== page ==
Gay Marriage Fight Continues in Kentucky
The US Supreme Court ruled 5-4 on June 26, 2015 that gay marriage is a constitutional right, invalidating the same-sex marriage bans in 13 states that existed prior to the ruling. Kentucky, however, is challenging gay marriage on two fronts.
First, Rowan County Clerk Kim Davis has refused to issue any marriage licenses, including to gay couples, stating, “My Kentucky constitution that I took the oath to uphold in January stated that marriage is between one man and one woman. And that is the constitution I have vowed to uphold.” Davis’ lawyers compare her refusal to other religious objectors, such as nurses refusing to perform abortions or citizens refusing to enlist in the military.
Davis says she is within her First Amendment rights to deny marriage licenses to gay couples such as David Moore and David Ermold, one of two gay couples suing Davis in federal court along with two heterosexual couples. James Esseks, Director of the Lesbian, Gay, Bisexual, Transgender & HIV Project at the ACLU, stated, Kim Davis “is a public servant, and she’s supposed to serve all of the public. It’s a part of her job to issue marriage licenses, and issuing marriage licenses doesn’t mean that she endorses anybody’s marriage.”
US District Judge David Bunning, who heard the first case against Davis, ordered her to issue marriage licenses but has since granted Davis a stay while she appeals his decision in the 6th US Circuit Court of Appeals. Davis wants Kentucky to pass a law giving county clerks the ability to opt-out of issuing marriage licenses for religious reasons.
Second, Kentucky Governor Steve Beshear is challenging his state’s $2,351,297 bill for legal fees, court costs, and related expensesresulting from Beshear’s defending his state’s gay marriage ban from the point it was ruled unconstitutional by US District Judge John G. Heyburn II on July 1, 2014 through the US Supreme Court ruling on June 26, 2015. By defending the ban despite objections by Attorney General Jack Conway, Kentucky taxpayers are faced with a $2.3 million bill that the state is responsible for paying as the losing party in the case.
Beshear plans to challenge the total cost, agreeing that the state must pay “reasonable attorney fees,” but contending, “The key word here is reasonable. We will be contesting those amounts as unreasonable.” He says he defended the ban in court in order to “bring certainty and finality to the question whether laws limiting marriage to one man and one woman were constitutional. At the time of the appeal, fractured laws and court decisions across the country concerning same-sex marriage had created an unsustainable and unbalanced legal environment and there was the opportunity for legal chaos.”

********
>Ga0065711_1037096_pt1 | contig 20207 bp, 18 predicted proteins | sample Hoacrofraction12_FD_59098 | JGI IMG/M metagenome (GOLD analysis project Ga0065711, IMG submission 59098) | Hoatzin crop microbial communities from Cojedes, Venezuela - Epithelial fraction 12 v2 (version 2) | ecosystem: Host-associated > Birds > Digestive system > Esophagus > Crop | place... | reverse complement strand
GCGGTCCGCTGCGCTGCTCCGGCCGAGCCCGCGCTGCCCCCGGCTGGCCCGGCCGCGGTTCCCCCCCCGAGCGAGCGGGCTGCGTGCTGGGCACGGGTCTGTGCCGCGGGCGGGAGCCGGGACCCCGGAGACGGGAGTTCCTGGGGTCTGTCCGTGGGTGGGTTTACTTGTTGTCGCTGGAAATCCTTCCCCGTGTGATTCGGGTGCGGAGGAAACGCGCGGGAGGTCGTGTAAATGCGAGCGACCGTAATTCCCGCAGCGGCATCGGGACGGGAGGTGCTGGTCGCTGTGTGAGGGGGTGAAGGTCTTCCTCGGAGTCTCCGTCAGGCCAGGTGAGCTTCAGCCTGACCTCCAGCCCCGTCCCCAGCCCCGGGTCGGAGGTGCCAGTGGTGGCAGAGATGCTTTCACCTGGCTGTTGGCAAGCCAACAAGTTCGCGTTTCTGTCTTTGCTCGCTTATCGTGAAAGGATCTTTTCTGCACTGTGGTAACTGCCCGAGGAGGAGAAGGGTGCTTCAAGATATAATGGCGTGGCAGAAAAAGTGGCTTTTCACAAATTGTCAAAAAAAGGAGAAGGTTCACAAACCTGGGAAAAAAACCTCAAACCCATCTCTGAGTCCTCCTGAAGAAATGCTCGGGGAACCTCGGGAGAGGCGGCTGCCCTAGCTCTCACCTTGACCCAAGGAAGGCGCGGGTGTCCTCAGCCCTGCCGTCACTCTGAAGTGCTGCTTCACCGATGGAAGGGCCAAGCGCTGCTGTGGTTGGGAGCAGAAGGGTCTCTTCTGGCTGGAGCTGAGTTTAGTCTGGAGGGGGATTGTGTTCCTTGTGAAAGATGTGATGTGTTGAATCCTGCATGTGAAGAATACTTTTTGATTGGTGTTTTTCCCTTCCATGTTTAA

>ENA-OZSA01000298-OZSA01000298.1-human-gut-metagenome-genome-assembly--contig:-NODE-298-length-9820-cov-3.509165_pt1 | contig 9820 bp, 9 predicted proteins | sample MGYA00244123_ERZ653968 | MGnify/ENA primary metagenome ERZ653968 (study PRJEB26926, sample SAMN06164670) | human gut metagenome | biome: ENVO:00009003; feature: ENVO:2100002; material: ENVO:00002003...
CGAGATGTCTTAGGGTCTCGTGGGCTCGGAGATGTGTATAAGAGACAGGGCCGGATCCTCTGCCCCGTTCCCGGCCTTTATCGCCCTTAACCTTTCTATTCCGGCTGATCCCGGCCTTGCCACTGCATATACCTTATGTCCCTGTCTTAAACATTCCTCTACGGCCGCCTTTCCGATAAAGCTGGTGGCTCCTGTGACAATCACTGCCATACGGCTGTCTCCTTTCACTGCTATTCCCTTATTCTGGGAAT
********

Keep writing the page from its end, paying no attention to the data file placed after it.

The attorneys from Clay Daniel Walton and Adams law firm, and the Fauver Law Office who brought suit against the state to repeal the ban, assisted by the ACLU, state that their fees are reasonable, as are the common “fee enhancers” added to award lawyers for their degree of success and to compensate for the challenges faced. The lawyers stated “This case, which has often been referred to as the ‘most important civil rights case in a generation,’ will also have a profound effect on the rights of gay men and lesbians well into the future, both in the United States and internationally… [T]o label it a ‘total victory’ is not unwarranted.” The lawyers also faced challenges such as harassing phone calls and mail to their homes and offices, long hours without pay, and minor assaults.
Adam Beam, “Reluctant Kentucky Clerk Gets Time for Gay Marriage Appeal,” www.pridesource.com, Aug. 20, 2015
John Cheves, “Legal Fight over Kentucky Same-Sex Marriage Ban Could Cost Taxpayers $2.3 Million,” www.kentucky.com, Aug. 24, 2015
Josh James, “Report: Kentucky’s Failed Marriage Fight Could Be Costly,” wuky.org, Aug. 24, 2015
KRON4, “Rowan County Clerk in Kentucky Denies Same-Sex Licenses,” kron4.com, Aug. 21, 2015